This is an Academic essay exploring the meaning of the Ancient Greek myth regarding Proitos' Daughters.
Following in the footsteps of myth is always an interesting challenge. How much is based on fact? How much is fiction? What message was the storyteller trying to convey?
Recent times have yielded discoveries that provide some archaeological, historical or factual basis for an element of reality in the myths and legends of our ancestors. Schliemann's discovery of Troy; and Diggle and Underhill's retracing of the voyage of Odysseus are both examples of finding the seeds of reality within the words of the ancient tales.
The tale this article addresses is far simpler and much shorter that either the Iliad or the Odyssey, it is tale of three errant teenage girls who reject marriage and flee from their father's home and control. This behaviour is seen as madness induced by a deity (Hera). Eventual salvation comes at the hands of a second deity (Artemis) who heals their madness with her poppy.
This is a tale of transition: from daughter to wife; from menarche to marriage; the time of the 'Parthenos'.
Whether told for the moral in the tale, or as a justification for local rites of Artemis or for some other purpose entirely, it does not really matter. What is perhaps more interesting is to retrace the footsteps of these girls of myth; to experience their world firsthand; and to examine the physical and archaeological evidence behind the myth.
|Publisher:||Mary G. Galvin PhD|
|File size:||2 MB|
About the Author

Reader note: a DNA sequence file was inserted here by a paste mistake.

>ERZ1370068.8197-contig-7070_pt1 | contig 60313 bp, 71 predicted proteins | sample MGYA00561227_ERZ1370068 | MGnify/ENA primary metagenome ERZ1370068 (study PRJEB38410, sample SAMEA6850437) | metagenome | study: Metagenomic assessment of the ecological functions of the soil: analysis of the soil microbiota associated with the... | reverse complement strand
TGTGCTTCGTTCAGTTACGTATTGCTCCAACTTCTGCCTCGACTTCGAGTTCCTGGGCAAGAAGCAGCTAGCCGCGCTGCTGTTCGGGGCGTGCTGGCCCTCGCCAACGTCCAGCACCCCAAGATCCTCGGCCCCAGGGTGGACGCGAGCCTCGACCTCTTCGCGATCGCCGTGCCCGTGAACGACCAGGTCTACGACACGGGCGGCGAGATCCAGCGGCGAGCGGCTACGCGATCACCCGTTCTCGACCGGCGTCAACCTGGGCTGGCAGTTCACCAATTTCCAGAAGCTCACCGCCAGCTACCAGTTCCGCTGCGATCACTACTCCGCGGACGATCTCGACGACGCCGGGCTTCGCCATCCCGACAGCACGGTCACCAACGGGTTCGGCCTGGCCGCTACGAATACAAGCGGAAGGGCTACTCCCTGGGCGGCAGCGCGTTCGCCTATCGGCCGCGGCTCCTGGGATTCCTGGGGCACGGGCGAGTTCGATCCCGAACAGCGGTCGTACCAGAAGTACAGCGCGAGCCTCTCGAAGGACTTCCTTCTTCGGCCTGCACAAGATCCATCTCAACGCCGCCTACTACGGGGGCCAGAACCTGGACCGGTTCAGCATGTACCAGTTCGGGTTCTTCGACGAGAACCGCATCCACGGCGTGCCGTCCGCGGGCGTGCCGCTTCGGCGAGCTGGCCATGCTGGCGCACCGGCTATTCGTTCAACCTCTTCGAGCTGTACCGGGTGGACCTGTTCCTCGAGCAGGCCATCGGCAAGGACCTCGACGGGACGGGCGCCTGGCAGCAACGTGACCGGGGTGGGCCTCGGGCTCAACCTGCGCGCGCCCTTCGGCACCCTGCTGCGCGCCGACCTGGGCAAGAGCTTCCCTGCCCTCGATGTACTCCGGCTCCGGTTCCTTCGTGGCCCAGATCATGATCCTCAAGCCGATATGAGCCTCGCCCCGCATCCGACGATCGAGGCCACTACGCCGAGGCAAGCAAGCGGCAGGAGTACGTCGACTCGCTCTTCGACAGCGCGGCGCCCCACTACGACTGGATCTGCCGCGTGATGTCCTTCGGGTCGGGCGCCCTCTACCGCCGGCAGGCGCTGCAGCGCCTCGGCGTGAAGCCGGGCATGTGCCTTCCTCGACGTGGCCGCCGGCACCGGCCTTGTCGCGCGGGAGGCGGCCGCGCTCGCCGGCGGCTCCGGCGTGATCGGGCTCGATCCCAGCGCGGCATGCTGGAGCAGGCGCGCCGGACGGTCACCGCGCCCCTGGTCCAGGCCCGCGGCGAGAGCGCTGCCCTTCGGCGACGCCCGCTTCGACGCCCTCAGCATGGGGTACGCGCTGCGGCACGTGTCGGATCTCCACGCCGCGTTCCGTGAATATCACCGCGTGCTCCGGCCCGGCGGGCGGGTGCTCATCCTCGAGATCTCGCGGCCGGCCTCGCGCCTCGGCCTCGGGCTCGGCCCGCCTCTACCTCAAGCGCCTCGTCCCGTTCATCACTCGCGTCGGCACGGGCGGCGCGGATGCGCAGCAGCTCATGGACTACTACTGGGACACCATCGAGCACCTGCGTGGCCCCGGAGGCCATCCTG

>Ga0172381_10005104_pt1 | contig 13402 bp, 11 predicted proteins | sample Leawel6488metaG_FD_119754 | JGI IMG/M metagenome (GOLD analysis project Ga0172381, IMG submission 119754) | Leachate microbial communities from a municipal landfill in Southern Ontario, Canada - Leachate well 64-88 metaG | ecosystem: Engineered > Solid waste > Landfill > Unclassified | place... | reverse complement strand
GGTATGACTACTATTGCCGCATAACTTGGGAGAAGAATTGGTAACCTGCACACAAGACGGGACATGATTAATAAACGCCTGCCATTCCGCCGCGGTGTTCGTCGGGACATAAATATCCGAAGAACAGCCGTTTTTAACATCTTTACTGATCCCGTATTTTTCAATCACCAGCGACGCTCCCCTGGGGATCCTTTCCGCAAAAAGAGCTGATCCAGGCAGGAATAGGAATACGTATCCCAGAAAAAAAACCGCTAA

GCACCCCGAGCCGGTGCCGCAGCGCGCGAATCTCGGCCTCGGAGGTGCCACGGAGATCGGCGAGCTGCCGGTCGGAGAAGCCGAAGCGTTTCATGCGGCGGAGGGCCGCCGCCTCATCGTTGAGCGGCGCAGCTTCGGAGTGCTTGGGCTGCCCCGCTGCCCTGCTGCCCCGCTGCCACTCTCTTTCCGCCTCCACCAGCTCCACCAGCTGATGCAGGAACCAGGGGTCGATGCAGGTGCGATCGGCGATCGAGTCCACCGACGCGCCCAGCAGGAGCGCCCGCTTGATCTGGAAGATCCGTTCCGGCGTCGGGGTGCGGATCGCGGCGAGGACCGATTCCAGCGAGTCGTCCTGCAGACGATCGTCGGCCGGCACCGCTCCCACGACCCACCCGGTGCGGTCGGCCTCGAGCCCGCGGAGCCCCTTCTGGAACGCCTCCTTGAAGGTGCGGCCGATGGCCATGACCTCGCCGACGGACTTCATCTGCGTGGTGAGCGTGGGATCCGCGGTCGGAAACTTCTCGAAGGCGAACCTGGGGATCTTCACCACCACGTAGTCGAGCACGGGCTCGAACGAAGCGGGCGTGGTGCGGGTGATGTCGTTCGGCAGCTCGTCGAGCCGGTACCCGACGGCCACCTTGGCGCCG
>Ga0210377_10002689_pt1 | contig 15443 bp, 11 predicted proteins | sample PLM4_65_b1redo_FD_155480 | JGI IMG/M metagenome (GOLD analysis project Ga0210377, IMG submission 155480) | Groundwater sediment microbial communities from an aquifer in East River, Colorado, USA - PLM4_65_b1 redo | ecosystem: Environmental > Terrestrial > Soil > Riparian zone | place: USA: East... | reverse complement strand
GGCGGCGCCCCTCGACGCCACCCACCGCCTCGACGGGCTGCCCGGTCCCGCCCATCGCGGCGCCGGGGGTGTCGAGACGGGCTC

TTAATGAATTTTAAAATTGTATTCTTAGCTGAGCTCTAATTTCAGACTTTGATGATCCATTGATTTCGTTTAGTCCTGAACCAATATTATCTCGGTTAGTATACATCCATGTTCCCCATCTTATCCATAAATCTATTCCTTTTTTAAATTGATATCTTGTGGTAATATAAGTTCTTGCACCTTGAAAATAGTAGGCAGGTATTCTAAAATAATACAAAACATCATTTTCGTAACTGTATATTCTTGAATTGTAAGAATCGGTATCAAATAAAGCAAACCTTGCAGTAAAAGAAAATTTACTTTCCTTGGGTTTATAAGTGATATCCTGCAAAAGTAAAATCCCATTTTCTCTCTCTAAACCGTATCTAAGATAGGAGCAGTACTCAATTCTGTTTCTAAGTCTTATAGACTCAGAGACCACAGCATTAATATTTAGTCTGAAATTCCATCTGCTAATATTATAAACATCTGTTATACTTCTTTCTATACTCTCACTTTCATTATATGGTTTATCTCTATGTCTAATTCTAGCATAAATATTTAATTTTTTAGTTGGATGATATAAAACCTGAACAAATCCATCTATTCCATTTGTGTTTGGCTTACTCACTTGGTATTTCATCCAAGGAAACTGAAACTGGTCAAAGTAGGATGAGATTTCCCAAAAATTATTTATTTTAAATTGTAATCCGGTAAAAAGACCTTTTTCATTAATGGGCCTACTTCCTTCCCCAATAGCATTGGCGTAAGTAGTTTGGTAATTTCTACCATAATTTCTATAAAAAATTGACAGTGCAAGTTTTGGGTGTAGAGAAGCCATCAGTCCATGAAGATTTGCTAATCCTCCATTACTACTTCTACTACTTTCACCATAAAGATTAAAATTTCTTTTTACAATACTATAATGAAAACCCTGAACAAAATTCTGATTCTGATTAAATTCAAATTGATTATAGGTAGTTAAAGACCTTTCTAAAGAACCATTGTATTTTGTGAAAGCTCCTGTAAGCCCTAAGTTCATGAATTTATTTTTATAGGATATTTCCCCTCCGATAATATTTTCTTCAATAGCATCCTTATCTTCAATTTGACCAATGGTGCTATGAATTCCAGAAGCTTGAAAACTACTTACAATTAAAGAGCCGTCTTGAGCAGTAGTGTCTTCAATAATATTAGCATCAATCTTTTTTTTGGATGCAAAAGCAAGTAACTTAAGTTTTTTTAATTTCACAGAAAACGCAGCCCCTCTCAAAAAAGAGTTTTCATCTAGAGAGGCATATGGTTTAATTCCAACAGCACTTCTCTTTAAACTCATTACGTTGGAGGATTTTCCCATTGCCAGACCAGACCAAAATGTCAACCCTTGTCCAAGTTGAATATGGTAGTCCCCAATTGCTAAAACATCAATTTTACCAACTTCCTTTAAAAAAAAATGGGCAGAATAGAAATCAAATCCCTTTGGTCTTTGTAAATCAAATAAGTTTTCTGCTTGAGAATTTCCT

Mary has worked in the field of healthcare technology over the last ten years. She has implemented automated anaesthetic record keeping systems across 43 Queensland hospitals to provide a solution that supports improved clinical decision-making and patient outcomes in the perioperative setting. Mary has delivered patient queuing and wait management systems for Gold Coast outpatient clinics and has integrated electronic cardiotocography and intrapartum recording into the maternity section of the Gold Coast University Hospital. Prior to this, she worked for more than 20 years across a range of industries including defence, telecommunications, banking and healthcare in both management and consulting roles. Her project experiences range from the highly-technical (such as developing sonar and radio communications for defence) to those that transform businesses (for example, re-engineering company processes to handle a five times increase in the customer base). This wealth of experience has enabled her to develop advanced skills, not only in project and program management, but also business process re-engineering and organisational change management. Mary has also led, managed and mentored many multi-disciplinary project teams. This flexibility extends to her academic credentials. Mary holds degrees in Mathematics, as well as in Classics and Humanities. Her PhD thesis on human behaviour and belief systems was completed within three years and was described as outstanding by a senior Professor at Oxford University. Mary maintains her academic interests in parallel with her working life and has lectured and tutored part-time. She has authored and presented a paper on the mating rituals of the ancient Greek adolescent at .the Australian Society for Classical Studies (ASCS) 2007 conference. Mary has also authored and presented a paper on the benefits of anaesthetic record keeping at the Health Informatics Conference HIC2009. Her paper has since been published in the electronic Journal of Health Informatics.